Financial benchmarks are standard rates primarily used for pricing, valuation and settlement purposes in financial markets and contracts. These rates like interest rate or foreign exchange rate are followed by several institutions and countries in financial transactions. For example, the LIBOR or London Inter Bank Offer Rate is the standard interest rate that some of the world’s leading banks charge themselves when taking and giving loans in European markets. The LIBOR is relevant for financial markets in different countries and across different currencies including the Pound Sterling, US Dollar, Japanese Yen etc. It is the world’s most widely-used benchmark for short-term interest rates -say upto one year.
The relevance of LIBOR is not just confined to those who takes such short-term loans. For example, if an Indian company is borrowing from the European market (bank), the interest rate it has to pay is usually estimated based upon the LIBOR rate.
Here, the Indian company has to pay an interest rate of LIBOR rate plus the coverage for the risk that the European lender has to bear.
Benchmark interest rates in India: MIBOR and MIBID
In India, there are several such benchmarks for interest rate, foreign exchange rate etc. The MIBOR (Mumbai Interbank Offer Rate) and MIBID (Mumbai Interbank Bid Rate) are the two interest rate benchmarks in the Indian Interbank market where most of the transactions are done in Mumbai. Following are some of the snapshot points about these two rates.
- MIBOR and MIBID are interest rate benchmarks
- Both are benchmark interest rate prevailing in Mumbai Inter-Bank Money Market.
- MIBOR is the Indian equivalent of LIBOR
- MIBOR is loan interest rate; it is the rate at which a lender would like to charge
- MIBID is the interest rate that a borrower like to pay while getting a loan.
To understand the difference between MIBOR and MIBID, keep it in mind that MIBOR is the offer rate. Or it is the rate at which the lender offer loans.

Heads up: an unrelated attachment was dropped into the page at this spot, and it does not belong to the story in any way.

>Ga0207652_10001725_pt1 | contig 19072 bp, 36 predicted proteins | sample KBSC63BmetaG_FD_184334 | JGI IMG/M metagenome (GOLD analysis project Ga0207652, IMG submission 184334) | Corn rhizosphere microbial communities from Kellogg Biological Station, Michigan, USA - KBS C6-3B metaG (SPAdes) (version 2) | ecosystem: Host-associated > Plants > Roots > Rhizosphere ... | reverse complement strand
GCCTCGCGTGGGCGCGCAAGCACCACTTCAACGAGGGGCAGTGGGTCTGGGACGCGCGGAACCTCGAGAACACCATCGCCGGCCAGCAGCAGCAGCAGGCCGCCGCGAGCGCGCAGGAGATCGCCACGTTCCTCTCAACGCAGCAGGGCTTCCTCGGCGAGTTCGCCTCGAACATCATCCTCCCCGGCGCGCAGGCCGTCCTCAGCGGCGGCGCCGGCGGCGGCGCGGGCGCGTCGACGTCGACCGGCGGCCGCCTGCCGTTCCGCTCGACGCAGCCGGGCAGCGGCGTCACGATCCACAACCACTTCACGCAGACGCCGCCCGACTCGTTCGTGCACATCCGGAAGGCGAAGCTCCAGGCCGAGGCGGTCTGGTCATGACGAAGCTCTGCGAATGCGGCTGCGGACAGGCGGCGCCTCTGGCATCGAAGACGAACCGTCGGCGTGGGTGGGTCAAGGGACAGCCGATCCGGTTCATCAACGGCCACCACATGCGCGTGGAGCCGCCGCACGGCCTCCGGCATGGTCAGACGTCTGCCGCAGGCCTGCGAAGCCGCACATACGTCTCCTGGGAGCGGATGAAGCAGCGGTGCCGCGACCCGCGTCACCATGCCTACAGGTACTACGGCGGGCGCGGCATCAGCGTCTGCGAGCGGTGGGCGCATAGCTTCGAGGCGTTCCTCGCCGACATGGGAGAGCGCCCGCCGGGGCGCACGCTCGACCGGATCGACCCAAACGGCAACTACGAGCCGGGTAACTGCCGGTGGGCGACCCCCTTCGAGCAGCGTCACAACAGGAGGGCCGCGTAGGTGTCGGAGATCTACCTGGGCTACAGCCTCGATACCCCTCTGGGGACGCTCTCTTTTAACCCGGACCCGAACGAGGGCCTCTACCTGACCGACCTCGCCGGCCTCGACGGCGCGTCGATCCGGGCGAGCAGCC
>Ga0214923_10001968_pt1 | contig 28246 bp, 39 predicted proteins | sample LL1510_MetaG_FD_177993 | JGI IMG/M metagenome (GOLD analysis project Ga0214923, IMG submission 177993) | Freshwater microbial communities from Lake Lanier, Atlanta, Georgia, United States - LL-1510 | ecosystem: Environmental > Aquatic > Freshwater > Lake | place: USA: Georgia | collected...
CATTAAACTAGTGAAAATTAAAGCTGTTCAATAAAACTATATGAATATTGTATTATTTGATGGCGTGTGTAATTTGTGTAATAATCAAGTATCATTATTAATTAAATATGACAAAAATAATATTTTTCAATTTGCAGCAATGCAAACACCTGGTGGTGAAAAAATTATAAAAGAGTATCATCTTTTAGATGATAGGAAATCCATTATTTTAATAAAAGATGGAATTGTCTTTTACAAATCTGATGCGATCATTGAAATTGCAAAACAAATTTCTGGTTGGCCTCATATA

On the other hand, MIBID is the bid rate or the rate at which a borrower seeks a loan.
MIBOR is the rate offered/asked by lenders whereas MIBID is the bid rate quoted by borrowers. Both offer and bid are part of loan obtaining activities.
Mumbai Inter-Bank Offer Rate (MIBOR)
MIBOR is the interest rate that a bank is willing to charge from a borrower in the Mumbai Interbank money market (which is spread all across India).Effectively MIBOR is the average interest rate charged by banks from other banks (usually for loans on very short term like one or one month etc.).
There are different short term MIBOR loan schemes extending from fixed overnight (One day) to 3-month funds. The interest rates are published every day. This rate is given to first class borrowers and lending institutions, and is based on an average of lending rates offered by major banks throughout India.
MIBOR is calculated on the basis of data collected from the panel of 30 banks and primary dealers.
Relevance of MIBOR
The significance of MIBOR as a benchmark interest rate is that it can be used as a standard by other lenders in various financial markets while fixing the interest rate on loans. For example, a bank can fix its lending rate for a corporate based on MIBOR plus an additional rate depending upon the riskiness of the borrower. This is the significance of MIBOR. But MIBOR is yet to be developed as a financial benchmark for lending.
What is MIBID rate?
MIBID is the rate at which banks would like to borrow/take loans from other banks. Hence, MIBID is quoted by borrower banks to obtain funds. In this context, MIBID rate would be lower than the MIBOR rate (as there is difference between lending rate and deposit rate).
What is the use of MIBOR and MIBID?
The function of both MIBOR and MIBID is to act as financial benchmarks. Here, the MIBID/MIBOR rate is used as bench mark rate for majority of deals struck in the derivative market. The rate/value of Interest Rate Swaps (IRS), Forward Rate Agreements (FRA), Floating Rate Debentures and Long Term Deposits are determined on the basis of MIBOR/MIBID.